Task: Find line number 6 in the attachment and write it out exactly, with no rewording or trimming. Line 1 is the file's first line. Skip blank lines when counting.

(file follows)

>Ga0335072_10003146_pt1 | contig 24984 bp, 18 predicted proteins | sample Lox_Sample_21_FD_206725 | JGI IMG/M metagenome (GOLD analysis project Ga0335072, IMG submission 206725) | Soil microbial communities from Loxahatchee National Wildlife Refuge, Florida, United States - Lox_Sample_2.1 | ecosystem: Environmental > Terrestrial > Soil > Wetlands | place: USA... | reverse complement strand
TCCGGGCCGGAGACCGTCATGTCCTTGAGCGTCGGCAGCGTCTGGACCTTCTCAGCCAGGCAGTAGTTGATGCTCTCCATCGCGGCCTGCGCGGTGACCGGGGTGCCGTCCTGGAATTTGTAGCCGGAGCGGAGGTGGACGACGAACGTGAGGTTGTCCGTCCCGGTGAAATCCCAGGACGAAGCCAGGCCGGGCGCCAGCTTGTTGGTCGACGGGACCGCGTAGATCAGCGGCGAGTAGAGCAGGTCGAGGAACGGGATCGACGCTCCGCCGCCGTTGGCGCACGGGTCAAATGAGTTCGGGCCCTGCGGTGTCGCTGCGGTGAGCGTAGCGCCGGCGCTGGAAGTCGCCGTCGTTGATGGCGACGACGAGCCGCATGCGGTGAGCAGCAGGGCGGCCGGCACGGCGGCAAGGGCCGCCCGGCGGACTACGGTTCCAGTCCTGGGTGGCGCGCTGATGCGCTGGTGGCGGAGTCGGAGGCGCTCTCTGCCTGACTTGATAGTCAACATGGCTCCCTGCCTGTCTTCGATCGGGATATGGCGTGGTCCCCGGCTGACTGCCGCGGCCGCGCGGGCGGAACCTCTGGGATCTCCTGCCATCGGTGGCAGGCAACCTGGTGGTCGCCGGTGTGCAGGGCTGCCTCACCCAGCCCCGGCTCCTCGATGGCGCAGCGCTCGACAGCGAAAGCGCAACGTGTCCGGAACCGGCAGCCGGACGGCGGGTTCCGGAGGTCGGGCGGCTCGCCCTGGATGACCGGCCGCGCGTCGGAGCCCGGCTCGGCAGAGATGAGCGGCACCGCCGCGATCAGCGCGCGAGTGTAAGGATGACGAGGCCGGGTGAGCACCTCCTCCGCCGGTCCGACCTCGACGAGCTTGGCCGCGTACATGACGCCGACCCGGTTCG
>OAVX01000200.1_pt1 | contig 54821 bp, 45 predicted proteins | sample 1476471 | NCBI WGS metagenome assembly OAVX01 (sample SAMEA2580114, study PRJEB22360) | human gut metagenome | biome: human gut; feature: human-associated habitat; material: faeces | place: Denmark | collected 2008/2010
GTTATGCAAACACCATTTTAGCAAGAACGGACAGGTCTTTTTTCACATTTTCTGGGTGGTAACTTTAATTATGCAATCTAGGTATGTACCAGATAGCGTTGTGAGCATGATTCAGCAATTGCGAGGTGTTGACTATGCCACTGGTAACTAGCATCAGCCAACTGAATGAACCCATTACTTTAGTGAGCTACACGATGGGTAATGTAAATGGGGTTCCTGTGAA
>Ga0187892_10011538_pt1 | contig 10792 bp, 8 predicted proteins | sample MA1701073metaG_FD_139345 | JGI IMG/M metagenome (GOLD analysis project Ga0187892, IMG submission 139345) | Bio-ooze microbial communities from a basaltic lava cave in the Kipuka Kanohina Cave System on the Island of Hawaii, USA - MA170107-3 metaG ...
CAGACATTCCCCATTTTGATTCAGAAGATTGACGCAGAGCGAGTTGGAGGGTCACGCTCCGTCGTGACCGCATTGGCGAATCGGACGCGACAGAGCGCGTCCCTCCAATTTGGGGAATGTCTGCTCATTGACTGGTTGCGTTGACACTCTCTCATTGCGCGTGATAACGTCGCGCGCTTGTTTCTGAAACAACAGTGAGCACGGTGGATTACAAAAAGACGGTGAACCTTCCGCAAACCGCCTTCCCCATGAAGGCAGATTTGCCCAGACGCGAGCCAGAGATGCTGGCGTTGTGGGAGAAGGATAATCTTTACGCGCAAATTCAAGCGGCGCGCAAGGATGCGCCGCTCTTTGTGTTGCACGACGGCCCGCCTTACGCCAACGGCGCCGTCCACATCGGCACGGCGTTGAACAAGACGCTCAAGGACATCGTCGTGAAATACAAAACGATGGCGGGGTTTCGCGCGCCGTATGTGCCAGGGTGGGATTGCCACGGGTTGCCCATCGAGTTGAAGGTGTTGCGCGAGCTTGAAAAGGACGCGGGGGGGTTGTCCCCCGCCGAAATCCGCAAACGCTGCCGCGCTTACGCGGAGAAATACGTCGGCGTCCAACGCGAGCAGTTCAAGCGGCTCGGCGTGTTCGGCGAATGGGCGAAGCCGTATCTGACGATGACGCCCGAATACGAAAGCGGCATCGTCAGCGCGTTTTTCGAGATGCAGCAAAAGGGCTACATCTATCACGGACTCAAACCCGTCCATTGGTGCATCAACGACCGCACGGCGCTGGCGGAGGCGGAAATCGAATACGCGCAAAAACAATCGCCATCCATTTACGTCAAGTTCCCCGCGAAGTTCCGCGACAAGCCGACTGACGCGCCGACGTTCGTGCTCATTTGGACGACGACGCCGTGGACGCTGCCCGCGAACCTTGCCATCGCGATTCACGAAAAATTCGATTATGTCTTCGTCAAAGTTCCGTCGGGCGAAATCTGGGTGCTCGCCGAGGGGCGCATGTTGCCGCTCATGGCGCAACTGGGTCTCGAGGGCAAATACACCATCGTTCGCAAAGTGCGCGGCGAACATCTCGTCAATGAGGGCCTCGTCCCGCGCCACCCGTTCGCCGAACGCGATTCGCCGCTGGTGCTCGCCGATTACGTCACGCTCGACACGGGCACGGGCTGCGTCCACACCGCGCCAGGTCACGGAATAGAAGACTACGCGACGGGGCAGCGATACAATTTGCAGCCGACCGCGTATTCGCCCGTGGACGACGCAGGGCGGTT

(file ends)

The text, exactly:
CAGACATTCCCCATTTTGATTCAGAAGATTGACGCAGAGCGAGTTGGAGGGTCACGCTCCGTCGTGACCGCATTGGCGAATCGGACGCGACAGAGCGCGTCCCTCCAATTTGGGGAATGTCTGCTCATTGACTGGTTGCGTTGACACTCTCTCATTGCGCGTGATAACGTCGCGCGCTTGTTTCTGAAACAACAGTGAGCACGGTGGATTACAAAAAGACGGTGAACCTTCCGCAAACCGCCTTCCCCATGAAGGCAGATTTGCCCAGACGCGAGCCAGAGATGCTGGCGTTGTGGGAGAAGGATAATCTTTACGCGCAAATTCAAGCGGCGCGCAAGGATGCGCCGCTCTTTGTGTTGCACGACGGCCCGCCTTACGCCAACGGCGCCGTCCACATCGGCACGGCGTTGAACAAGACGCTCAAGGACATCGTCGTGAAATACAAAACGATGGCGGGGTTTCGCGCGCCGTATGTGCCAGGGTGGGATTGCCACGGGTTGCCCATCGAGTTGAAGGTGTTGCGCGAGCTTGAAAAGGACGCGGGGGGGTTGTCCCCCGCCGAAATCCGCAAACGCTGCCGCGCTTACGCGGAGAAATACGTCGGCGTCCAACGCGAGCAGTTCAAGCGGCTCGGCGTGTTCGGCGAATGGGCGAAGCCGTATCTGACGATGACGCCCGAATACGAAAGCGGCATCGTCAGCGCGTTTTTCGAGATGCAGCAAAAGGGCTACATCTATCACGGACTCAAACCCGTCCATTGGTGCATCAACGACCGCACGGCGCTGGCGGAGGCGGAAATCGAATACGCGCAAAAACAATCGCCATCCATTTACGTCAAGTTCCCCGCGAAGTTCCGCGACAAGCCGACTGACGCGCCGACGTTCGTGCTCATTTGGACGACGACGCCGTGGACGCTGCCCGCGAACCTTGCCATCGCGATTCACGAAAAATTCGATTATGTCTTCGTCAAAGTTCCGTCGGGCGAAATCTGGGTGCTCGCCGAGGGGCGCATGTTGCCGCTCATGGCGCAACTGGGTCTCGAGGGCAAATACACCATCGTTCGCAAAGTGCGCGGCGAACATCTCGTCAATGAGGGCCTCGTCCCGCGCCACCCGTTCGCCGAACGCGATTCGCCGCTGGTGCTCGCCGATTACGTCACGCTCGACACGGGCACGGGCTGCGTCCACACCGCGCCAGGTCACGGAATAGAAGACTACGCGACGGGGCAGCGATACAATTTGCAGCCGACCGCGTATTCGCCCGTGGACGACGCAGGGCGGTT